An added factor in the generation of the gravity waves is the presence of a shear layer at 1000-m MSL (Fig. 3 inset). Below this level (e.g., within the CBL) the wind is from the Northwest and stability is about neutral, whereas aloft it is from the Southeast and the atmosphere is stratified. The transition zone has near zero velocity and ~180 degrees of direction shear, a condition that is sometimes associated with wave trapping, reflection, or ducting. 

Now for the good stuff: After completing our primary objective of monitoring the CBL growth we conducted our first mobile deployment by driving an "up and over" transect of the Elk Hills, a small patch of complex terrain on the SW side of the valley. Figure 5 shows the driving route and truck speed, while Figure 6 shows the data that we collected.

Figure 5. Top panel shows the driving route across the Elk Hills near Bakersfield, CA. The bottom panel shows the truck speed (m/s). The speed drops to zero at stop signs. 

Figure 5. Top panel shows the driving route across the Elk Hills near Bakersfield, CA. The bottom panel shows the truck speed (m/s). The speed drops to zero at stop signs. 

Figure 6. Vertical velocity as a function of time and distance across the Elk Hills. Note that the CBL is now much deeper than earlier in the day, with the deepest plumes reaching to ~1800 m MSL. The ground elevation is shown in in grey, note that the first lidar data are about 100 m AGL.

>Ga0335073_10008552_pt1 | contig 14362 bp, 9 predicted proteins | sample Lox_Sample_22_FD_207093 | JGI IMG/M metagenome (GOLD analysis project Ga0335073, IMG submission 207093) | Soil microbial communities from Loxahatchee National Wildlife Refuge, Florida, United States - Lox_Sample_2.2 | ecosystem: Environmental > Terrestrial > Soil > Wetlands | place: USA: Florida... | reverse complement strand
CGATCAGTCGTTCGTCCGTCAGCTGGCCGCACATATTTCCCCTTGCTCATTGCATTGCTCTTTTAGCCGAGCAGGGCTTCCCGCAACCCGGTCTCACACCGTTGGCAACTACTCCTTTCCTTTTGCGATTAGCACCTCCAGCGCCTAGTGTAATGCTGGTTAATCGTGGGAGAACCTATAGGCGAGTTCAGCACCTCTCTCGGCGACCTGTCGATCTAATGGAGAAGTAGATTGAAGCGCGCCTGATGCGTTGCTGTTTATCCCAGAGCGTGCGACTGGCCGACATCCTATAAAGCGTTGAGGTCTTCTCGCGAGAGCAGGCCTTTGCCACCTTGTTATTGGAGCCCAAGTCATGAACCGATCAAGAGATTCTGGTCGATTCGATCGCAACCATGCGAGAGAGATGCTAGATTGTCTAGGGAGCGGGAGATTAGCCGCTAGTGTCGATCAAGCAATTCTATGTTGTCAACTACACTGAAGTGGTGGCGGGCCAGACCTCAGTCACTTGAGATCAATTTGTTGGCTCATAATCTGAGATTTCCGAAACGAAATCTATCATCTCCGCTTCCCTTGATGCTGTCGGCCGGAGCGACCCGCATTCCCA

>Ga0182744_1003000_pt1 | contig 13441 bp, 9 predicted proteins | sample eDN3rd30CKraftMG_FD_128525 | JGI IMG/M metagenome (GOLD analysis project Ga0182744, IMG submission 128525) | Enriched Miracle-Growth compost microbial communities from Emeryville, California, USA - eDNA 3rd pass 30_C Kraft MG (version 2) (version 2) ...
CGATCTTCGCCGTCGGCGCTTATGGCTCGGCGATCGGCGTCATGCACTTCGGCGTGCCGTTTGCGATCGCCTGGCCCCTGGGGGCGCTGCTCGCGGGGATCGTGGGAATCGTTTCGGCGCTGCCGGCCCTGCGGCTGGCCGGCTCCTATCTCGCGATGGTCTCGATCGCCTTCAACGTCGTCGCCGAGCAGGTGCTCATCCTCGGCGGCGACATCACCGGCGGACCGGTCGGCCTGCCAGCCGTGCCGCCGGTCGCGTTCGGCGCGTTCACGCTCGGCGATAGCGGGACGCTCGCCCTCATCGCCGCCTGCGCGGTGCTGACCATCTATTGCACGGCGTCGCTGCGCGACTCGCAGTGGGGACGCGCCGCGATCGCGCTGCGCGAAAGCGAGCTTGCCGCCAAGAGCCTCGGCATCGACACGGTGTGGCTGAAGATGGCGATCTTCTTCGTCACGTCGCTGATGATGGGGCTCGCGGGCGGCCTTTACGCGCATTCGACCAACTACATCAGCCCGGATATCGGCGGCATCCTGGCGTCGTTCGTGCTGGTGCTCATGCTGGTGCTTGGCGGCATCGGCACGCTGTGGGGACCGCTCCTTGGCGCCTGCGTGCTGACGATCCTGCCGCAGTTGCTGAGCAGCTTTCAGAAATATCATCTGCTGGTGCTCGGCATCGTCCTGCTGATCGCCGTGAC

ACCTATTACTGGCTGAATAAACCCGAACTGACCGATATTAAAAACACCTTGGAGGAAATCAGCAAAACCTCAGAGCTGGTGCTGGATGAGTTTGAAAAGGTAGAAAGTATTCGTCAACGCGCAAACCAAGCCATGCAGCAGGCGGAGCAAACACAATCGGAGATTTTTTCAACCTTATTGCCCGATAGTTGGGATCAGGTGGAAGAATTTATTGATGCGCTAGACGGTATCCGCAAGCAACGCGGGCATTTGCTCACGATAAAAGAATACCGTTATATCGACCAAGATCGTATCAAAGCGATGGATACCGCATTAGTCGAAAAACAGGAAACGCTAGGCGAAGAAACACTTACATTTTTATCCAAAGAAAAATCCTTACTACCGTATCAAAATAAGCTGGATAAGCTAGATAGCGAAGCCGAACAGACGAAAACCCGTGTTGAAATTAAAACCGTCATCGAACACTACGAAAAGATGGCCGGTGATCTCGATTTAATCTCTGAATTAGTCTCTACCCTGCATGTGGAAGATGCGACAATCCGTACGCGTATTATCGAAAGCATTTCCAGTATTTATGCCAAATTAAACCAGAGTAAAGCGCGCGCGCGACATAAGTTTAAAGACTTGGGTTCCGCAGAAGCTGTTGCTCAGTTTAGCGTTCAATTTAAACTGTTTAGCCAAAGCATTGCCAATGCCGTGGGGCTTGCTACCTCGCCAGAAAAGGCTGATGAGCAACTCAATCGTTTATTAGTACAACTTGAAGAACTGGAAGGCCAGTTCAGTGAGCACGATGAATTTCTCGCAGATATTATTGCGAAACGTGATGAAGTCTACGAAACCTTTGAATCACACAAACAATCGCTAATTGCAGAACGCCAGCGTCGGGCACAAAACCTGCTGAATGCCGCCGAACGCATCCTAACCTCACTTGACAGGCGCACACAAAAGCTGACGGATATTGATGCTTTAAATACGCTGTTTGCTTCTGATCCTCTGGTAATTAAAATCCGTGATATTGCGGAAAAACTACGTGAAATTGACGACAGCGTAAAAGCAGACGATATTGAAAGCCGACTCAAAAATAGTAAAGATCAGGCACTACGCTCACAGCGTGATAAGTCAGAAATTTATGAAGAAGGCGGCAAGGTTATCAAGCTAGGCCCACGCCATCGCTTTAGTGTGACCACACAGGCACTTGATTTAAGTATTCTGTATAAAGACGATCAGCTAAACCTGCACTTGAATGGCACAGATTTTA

Figure 6. Vertical velocity as a function of time and distance across the Elk Hills. Note that the CBL is now much deeper than earlier in the day, with the deepest plumes reaching to ~1800 m MSL. The ground elevation is shown in in grey, note that the first lidar data are about 100 m AGL. 

The transect reveals that the CBL had grown appreciably in the late afternoon, likely due to destabilization of the airmass by an approaching cut-off low. It is also noteworthy that the CBL appears to be somewhat terrain following, with convective plumes above the hill crest reaching as high as 1800 m MSL whereas the CBL depth over the adjacent plain is ~1600 m MSL. The hill itself is about 200 m tall. In this single transect there is also a tendency for the most vigorous thermals to occur over the hill itself, suggesting that the elevated heating generated by the hill contributes to convergence in that region.  The resulting enhanced plumes may mix pollution to greater depths than over the flat agricultural lands. Additional transects would be required to confirm this hypothesis. 

Following Thursday's success we conducted a second mobile deployment on the afternoon of Friday 18 April. This time we did a complete west to east transect of the central valley (Fig. 7). The deployment was much longer, taking nearly an hour to complete. The data reveal the combined spatial and temporal variations in the convective updrafts and downdrafts as well as the variation in aerosol loading. For example, substantially higher aerosol concentrations were observed on the eastern third of the valley (Fig. 8).

Figure 7. Driving route on 18 April.

Figure 7. Driving route on 18 April.

Figure 8. West-East transect of central valley. (a) vertical velocity, (b) Aerosol backscatter

Figure 8. West-East transect of central valley. (a) vertical velocity, (b) Aerosol backscatter

We're extremely excited about the success of these first experimental mobile deployments. This summer we'll be extending these tests into the Sierra Nevada to examine the structure of the boundary layer over complex terrain during high fire danger days.